At the recent ASEAN Regional Forum in Laos, U.S. Secretary of John Kerry said there more areas for cooperation among ASEAN members.
Secretary Kerry spoke on the urgency of doing more together to fight trafficking of all kinds - trafficking in persons, wildlife and timber. As ASEAN nears the one-year anniversary of signing the ASEAN Convention Against Trafficking in Persons, the United States is increasing its funding to stop human trafficking in Asia with specific support to victim protection services. Secretary Kerry also spoke on how a lesser-known problem like timber trafficking can cause enormous threats to a nation's security through a nexus of corruption and environmental destruction.
At the forum, ASEAN members discussed steps to further integrate their economies, the future of the Trans-Pacific Partnership, and the challenge posed by illegal fishing.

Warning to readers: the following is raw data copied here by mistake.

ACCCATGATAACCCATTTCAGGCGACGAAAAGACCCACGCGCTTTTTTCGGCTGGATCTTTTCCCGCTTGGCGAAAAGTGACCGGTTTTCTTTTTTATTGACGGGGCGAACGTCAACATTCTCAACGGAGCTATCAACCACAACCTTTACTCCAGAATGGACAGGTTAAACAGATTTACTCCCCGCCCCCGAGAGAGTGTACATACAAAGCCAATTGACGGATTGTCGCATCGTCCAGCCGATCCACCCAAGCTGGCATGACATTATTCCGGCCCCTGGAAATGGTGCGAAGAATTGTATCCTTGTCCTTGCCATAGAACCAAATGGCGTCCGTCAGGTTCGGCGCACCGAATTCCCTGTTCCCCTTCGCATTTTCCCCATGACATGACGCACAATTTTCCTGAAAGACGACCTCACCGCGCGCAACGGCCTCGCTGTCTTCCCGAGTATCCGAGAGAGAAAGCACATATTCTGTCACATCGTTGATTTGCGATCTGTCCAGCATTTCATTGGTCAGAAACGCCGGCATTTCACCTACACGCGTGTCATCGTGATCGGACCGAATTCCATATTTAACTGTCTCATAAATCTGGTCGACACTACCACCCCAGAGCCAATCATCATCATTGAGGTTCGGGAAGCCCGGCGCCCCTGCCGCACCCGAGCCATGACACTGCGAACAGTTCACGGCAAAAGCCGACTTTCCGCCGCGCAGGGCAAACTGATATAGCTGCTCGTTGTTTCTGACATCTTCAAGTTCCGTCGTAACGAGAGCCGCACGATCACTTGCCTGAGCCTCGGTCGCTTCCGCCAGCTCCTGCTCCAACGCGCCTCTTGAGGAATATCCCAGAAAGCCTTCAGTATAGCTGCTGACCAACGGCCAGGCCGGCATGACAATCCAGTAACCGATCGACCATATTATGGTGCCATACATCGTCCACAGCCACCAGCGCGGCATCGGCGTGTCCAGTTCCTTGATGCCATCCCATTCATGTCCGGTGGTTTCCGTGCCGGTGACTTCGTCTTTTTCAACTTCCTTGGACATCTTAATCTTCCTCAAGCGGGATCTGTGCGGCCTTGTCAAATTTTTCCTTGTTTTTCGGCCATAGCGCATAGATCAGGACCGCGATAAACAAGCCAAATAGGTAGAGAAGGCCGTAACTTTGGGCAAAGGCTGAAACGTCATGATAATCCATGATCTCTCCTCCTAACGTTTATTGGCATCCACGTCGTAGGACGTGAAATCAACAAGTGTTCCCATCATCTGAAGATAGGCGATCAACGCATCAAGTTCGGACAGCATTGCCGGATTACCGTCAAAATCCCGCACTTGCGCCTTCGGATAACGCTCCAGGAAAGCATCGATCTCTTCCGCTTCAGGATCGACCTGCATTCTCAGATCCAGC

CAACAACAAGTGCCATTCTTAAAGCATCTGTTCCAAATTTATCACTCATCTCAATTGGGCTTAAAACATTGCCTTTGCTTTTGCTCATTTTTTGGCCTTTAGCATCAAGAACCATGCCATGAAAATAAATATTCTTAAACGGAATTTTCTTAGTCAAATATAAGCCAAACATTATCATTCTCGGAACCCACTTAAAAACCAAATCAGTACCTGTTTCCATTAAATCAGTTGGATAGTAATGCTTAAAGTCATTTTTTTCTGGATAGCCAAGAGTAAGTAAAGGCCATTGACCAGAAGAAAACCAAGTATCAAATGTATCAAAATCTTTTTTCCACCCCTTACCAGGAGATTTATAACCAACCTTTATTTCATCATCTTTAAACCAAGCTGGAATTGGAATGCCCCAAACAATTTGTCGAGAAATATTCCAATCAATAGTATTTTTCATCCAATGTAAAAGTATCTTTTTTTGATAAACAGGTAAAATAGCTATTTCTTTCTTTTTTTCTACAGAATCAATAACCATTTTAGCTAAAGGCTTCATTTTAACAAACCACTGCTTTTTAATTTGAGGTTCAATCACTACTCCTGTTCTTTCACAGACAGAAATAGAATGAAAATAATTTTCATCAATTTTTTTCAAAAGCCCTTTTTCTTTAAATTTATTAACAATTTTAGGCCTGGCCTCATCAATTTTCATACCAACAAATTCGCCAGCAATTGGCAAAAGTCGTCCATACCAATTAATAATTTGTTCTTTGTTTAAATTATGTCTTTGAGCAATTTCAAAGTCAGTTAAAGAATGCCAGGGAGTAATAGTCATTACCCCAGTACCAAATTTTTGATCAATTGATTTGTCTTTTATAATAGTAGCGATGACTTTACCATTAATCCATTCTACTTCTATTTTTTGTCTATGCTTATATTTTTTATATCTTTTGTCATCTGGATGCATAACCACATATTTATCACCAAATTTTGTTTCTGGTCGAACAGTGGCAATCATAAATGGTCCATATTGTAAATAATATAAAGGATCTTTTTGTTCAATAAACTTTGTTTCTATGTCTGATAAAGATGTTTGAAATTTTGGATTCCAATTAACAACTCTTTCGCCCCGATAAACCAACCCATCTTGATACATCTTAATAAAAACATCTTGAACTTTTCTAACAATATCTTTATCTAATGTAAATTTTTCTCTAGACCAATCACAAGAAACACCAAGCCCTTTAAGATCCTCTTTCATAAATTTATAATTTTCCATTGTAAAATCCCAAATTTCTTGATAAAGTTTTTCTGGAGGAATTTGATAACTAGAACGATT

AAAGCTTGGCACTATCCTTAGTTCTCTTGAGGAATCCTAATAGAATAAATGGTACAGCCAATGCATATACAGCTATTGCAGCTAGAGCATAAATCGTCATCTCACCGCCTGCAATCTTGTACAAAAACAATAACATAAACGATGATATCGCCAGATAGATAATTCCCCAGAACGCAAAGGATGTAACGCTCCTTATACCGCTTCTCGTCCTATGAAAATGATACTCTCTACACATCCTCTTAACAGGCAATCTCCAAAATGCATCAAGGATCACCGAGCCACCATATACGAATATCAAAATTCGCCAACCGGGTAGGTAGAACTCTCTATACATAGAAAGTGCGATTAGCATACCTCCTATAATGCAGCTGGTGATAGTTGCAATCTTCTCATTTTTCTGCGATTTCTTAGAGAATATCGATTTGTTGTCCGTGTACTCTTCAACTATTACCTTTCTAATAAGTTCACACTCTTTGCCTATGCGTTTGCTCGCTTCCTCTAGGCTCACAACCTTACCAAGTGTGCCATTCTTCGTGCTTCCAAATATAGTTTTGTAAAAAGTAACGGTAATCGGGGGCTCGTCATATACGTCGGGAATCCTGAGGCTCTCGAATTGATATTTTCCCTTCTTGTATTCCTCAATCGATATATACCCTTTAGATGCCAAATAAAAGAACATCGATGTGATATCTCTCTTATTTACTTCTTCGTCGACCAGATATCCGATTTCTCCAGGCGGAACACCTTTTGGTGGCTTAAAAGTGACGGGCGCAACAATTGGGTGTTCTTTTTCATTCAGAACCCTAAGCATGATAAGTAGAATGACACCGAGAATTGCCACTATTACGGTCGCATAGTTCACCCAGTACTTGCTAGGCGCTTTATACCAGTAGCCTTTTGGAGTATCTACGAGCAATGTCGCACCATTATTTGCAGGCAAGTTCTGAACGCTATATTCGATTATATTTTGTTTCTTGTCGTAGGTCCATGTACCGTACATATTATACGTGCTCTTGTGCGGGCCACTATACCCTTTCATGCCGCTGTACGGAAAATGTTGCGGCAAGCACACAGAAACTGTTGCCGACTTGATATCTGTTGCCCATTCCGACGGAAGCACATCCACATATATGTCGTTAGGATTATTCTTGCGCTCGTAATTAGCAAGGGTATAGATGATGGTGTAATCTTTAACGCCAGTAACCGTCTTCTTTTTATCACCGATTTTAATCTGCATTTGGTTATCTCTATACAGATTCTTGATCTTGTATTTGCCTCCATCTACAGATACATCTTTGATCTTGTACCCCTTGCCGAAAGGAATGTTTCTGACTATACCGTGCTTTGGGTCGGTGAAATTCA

Terrorism, climate change and sustainable development were also on the agenda.
With regard to the South China Sea, Secretary Kerry said “The peaceful settlement of these disputes is absolutely critical.” “We encouraged all of the claimants to behave responsibly and to exercise restraint.”
Finally, North Korea remains a serious concern for ASEAN member states. North Korea’s destabilizing actions threaten international peace and security as it continues to develop its nuclear and ballistic missile programs in violation of multiple UN Security Council resolutions. In March, the UN Security Council unanimously adopted Resolution 2270, which imposed the toughest set of sanctions to date against North Korea. “It is critical for the world and for all countries to fully enforce the sanctions that have been imposed,” said Secretary Kerry, “and we intend to do that.”
ASEAN will continue to play an important role for the countries of Southeast Asia and the United States. As President Barak Obama has said, “ASEAN is central to the region’s peace and prosperity, and to our shared goal of building a regional order where all nations play by the same rules.”